Toronto home sales – what's happening?

Decline in new listings shows demand continues to outstrip supply

Toronto home sales – what's happening?

Home sales across the Greater Toronto Area (GTA) increased in November, according to new data from the Toronto Regional Real Estate Board (TRREB).

TRREB reported 9,017 home sales in November 2021 – lower than the 9,783 posted in October but still up 3.3% from November 2020. Meanwhile, the average selling price for all home types combined rose to $1,163,323, up by 21.7% year-on-year. 

Read more: GTA home sales accelerating amid depleting inventory

New listings, however, were down by 13.2% year-on-year, with double-digit declines for low-rise home types and condominium apartments – a sign that demand is continuing to outstrip housing inventory.

Kevin Crigger, president of TRREB, said that the trend also shows that governments at all levels must take “coordinated action to increase supply in the immediate term to begin addressing the supply challenges of today, and to work towards satisfying growing demand in the future.”

“The GTA remains the primary destination for new immigrants and is at the centre of the Canadian economy,” Crigger said. “For far too long, governments have focused on short-term band-aid policies to artificially suppress demand. Current market activity highlights decisively that these policies do not work, and unless governments work together to cut red tape, streamline the approval processes, and incentivize mid-density housing, ongoing housing affordability challenges will escalate.”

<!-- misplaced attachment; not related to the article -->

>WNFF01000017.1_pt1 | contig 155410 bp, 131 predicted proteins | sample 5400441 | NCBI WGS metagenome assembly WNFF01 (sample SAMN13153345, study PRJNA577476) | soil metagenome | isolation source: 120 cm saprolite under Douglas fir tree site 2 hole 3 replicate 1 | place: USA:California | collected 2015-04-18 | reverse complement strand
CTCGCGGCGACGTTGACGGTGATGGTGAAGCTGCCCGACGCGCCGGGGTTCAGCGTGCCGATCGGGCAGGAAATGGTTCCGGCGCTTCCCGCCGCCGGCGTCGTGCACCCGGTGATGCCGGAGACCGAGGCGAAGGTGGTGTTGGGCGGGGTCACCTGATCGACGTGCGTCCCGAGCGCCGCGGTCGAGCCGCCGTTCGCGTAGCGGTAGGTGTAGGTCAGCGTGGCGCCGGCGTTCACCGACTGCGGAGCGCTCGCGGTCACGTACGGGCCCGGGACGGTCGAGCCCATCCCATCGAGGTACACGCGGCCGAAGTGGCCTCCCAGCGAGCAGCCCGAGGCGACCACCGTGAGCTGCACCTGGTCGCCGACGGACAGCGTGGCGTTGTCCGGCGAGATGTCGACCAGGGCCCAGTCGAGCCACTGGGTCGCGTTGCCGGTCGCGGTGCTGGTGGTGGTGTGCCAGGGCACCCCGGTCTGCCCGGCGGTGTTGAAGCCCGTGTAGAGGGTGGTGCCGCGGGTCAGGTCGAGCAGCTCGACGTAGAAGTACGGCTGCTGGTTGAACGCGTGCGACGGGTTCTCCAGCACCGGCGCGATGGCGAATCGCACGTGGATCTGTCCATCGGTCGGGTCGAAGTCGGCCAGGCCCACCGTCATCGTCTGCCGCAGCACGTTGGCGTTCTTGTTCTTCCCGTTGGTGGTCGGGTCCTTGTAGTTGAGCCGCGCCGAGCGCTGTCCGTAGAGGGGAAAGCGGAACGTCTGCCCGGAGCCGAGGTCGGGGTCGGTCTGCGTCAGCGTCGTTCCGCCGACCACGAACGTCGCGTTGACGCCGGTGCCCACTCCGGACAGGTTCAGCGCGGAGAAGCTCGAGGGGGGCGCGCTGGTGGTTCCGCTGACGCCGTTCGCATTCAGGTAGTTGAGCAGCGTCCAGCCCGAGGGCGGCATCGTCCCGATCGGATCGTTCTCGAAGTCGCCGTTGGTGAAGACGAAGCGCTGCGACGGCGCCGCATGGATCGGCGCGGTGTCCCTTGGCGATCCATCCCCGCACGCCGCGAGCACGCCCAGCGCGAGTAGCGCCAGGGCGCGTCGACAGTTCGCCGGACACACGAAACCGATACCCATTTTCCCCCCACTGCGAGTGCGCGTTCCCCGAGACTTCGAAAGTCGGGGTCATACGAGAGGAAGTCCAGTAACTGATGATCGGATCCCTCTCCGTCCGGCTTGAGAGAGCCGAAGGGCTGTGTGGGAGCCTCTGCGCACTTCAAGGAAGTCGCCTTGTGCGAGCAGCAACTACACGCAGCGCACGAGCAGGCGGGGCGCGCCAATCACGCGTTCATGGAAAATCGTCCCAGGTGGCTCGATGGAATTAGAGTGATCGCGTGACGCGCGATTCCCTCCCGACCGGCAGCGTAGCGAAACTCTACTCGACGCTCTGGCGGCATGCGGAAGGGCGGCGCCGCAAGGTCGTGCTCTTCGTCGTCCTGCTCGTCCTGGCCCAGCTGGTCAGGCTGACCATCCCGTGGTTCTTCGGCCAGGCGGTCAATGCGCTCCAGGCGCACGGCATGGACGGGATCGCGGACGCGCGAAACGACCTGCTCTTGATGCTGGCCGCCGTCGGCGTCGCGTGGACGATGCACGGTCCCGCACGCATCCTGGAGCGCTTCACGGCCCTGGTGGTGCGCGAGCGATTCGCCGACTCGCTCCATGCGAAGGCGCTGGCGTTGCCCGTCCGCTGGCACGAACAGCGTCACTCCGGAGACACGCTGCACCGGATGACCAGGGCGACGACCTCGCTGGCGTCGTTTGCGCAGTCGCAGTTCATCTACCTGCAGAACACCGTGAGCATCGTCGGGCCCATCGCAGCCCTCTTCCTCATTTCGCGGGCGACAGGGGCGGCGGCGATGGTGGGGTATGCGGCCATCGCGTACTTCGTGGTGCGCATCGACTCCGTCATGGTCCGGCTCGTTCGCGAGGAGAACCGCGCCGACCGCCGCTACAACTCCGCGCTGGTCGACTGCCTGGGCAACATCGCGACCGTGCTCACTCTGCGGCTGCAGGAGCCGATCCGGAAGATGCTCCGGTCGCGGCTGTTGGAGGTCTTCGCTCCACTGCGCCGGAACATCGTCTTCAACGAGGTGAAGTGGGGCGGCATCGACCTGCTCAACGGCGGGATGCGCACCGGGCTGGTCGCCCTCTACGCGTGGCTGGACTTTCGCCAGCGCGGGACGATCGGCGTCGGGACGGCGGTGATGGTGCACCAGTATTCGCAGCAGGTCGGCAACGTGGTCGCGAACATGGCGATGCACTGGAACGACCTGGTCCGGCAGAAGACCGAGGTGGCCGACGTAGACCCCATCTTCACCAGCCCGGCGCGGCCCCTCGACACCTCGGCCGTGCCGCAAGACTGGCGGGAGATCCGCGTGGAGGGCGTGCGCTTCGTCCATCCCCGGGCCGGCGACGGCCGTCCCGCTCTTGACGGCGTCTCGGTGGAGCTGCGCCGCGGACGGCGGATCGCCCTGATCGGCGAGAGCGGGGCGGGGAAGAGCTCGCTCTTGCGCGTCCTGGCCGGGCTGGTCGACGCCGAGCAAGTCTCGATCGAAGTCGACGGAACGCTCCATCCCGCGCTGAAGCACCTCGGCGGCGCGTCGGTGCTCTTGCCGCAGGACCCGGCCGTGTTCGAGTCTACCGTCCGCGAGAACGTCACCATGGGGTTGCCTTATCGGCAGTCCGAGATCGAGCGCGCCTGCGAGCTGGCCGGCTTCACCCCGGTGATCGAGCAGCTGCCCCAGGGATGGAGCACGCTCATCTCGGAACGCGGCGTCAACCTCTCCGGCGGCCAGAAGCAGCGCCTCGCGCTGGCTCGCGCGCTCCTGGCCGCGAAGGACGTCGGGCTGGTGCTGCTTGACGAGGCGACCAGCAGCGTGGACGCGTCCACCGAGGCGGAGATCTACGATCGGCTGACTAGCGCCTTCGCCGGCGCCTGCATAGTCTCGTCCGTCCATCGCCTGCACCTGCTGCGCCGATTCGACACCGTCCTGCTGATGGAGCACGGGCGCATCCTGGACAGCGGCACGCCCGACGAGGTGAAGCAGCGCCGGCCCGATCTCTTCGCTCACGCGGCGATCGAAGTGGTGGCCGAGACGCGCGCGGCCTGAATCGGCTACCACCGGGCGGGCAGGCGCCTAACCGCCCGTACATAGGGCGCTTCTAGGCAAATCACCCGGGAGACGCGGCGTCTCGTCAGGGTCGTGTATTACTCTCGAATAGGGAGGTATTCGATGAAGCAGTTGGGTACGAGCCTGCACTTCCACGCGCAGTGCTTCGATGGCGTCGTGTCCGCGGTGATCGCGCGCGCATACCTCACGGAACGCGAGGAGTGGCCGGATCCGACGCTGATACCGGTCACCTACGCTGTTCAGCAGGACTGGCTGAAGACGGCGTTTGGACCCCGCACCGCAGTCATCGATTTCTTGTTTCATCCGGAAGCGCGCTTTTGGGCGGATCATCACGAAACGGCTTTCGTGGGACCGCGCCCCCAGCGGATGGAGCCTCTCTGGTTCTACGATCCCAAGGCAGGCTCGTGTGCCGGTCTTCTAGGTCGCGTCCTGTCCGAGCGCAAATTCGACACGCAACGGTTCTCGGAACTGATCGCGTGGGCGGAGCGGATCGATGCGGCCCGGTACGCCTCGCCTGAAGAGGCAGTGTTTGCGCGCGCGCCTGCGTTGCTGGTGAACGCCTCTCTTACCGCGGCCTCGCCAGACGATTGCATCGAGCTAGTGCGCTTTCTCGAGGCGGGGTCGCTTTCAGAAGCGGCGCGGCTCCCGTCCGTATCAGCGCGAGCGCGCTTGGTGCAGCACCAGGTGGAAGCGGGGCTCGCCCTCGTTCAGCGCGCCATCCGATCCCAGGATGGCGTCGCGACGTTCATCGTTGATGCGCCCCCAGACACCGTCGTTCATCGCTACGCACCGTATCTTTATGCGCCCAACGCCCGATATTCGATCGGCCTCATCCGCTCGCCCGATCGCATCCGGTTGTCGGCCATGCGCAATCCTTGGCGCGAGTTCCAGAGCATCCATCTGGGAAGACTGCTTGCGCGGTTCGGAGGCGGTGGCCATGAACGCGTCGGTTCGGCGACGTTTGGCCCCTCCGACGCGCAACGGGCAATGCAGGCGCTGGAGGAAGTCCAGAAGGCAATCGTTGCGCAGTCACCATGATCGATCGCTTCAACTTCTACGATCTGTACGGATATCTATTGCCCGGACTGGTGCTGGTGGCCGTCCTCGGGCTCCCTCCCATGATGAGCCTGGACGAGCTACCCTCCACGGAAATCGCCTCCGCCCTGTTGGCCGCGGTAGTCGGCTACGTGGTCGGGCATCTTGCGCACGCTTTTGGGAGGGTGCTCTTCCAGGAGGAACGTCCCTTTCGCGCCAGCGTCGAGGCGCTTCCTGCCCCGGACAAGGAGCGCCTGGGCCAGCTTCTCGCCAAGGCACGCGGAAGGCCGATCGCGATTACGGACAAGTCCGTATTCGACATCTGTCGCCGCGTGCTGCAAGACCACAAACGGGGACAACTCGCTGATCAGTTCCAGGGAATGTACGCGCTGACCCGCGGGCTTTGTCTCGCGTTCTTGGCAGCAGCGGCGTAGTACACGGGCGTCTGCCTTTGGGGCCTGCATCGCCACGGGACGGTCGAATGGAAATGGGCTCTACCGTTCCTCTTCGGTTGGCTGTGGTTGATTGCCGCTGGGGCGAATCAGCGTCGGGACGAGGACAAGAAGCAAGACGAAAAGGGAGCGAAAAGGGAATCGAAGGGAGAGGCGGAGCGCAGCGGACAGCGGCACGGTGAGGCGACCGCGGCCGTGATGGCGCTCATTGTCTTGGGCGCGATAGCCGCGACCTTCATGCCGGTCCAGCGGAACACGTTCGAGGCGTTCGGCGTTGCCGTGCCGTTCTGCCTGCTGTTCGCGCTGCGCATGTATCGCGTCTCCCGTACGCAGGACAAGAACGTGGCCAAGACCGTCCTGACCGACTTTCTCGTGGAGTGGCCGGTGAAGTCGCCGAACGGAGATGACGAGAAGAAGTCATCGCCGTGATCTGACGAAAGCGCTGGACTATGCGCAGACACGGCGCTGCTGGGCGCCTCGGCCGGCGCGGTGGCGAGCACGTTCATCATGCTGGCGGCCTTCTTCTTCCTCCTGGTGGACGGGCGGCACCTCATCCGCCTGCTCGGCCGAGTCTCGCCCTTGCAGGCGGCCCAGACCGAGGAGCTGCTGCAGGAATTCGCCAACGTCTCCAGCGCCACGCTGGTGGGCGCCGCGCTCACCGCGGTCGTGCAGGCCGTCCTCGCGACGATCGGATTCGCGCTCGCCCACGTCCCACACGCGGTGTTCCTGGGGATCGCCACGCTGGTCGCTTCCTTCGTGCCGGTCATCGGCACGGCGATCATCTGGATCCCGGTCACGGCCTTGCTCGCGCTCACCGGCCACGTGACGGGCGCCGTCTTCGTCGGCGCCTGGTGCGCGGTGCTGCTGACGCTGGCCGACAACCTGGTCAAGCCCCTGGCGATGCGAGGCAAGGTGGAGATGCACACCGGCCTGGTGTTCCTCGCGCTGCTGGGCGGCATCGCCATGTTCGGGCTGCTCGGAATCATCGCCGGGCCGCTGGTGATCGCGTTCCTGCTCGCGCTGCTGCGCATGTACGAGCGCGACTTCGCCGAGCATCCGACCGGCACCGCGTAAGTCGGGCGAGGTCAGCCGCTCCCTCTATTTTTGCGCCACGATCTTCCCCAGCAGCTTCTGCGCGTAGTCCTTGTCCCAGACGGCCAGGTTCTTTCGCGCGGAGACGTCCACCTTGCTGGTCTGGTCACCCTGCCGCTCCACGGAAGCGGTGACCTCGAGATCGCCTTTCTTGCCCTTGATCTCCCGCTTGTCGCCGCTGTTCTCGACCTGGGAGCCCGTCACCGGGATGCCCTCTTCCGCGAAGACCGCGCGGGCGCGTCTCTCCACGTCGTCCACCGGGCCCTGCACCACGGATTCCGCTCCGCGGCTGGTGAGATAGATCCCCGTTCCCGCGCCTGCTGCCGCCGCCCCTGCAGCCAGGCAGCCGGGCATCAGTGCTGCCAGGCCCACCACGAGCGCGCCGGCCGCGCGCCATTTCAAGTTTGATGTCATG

Meanwhile, Jason Mercer, chief market analyst at TRREB, said that a key difference this year compared to last year is how the condo segment continues to tighten and experience an acceleration in price growth, particularly in suburban areas.

“This speaks to the broadening of economic recovery, with first-time buyers moving back into the market in a big way this year,” Mercer said. “The condo and townhouse segments, with lower price points on average, will remain popular as population growth picks up over the next two years.”

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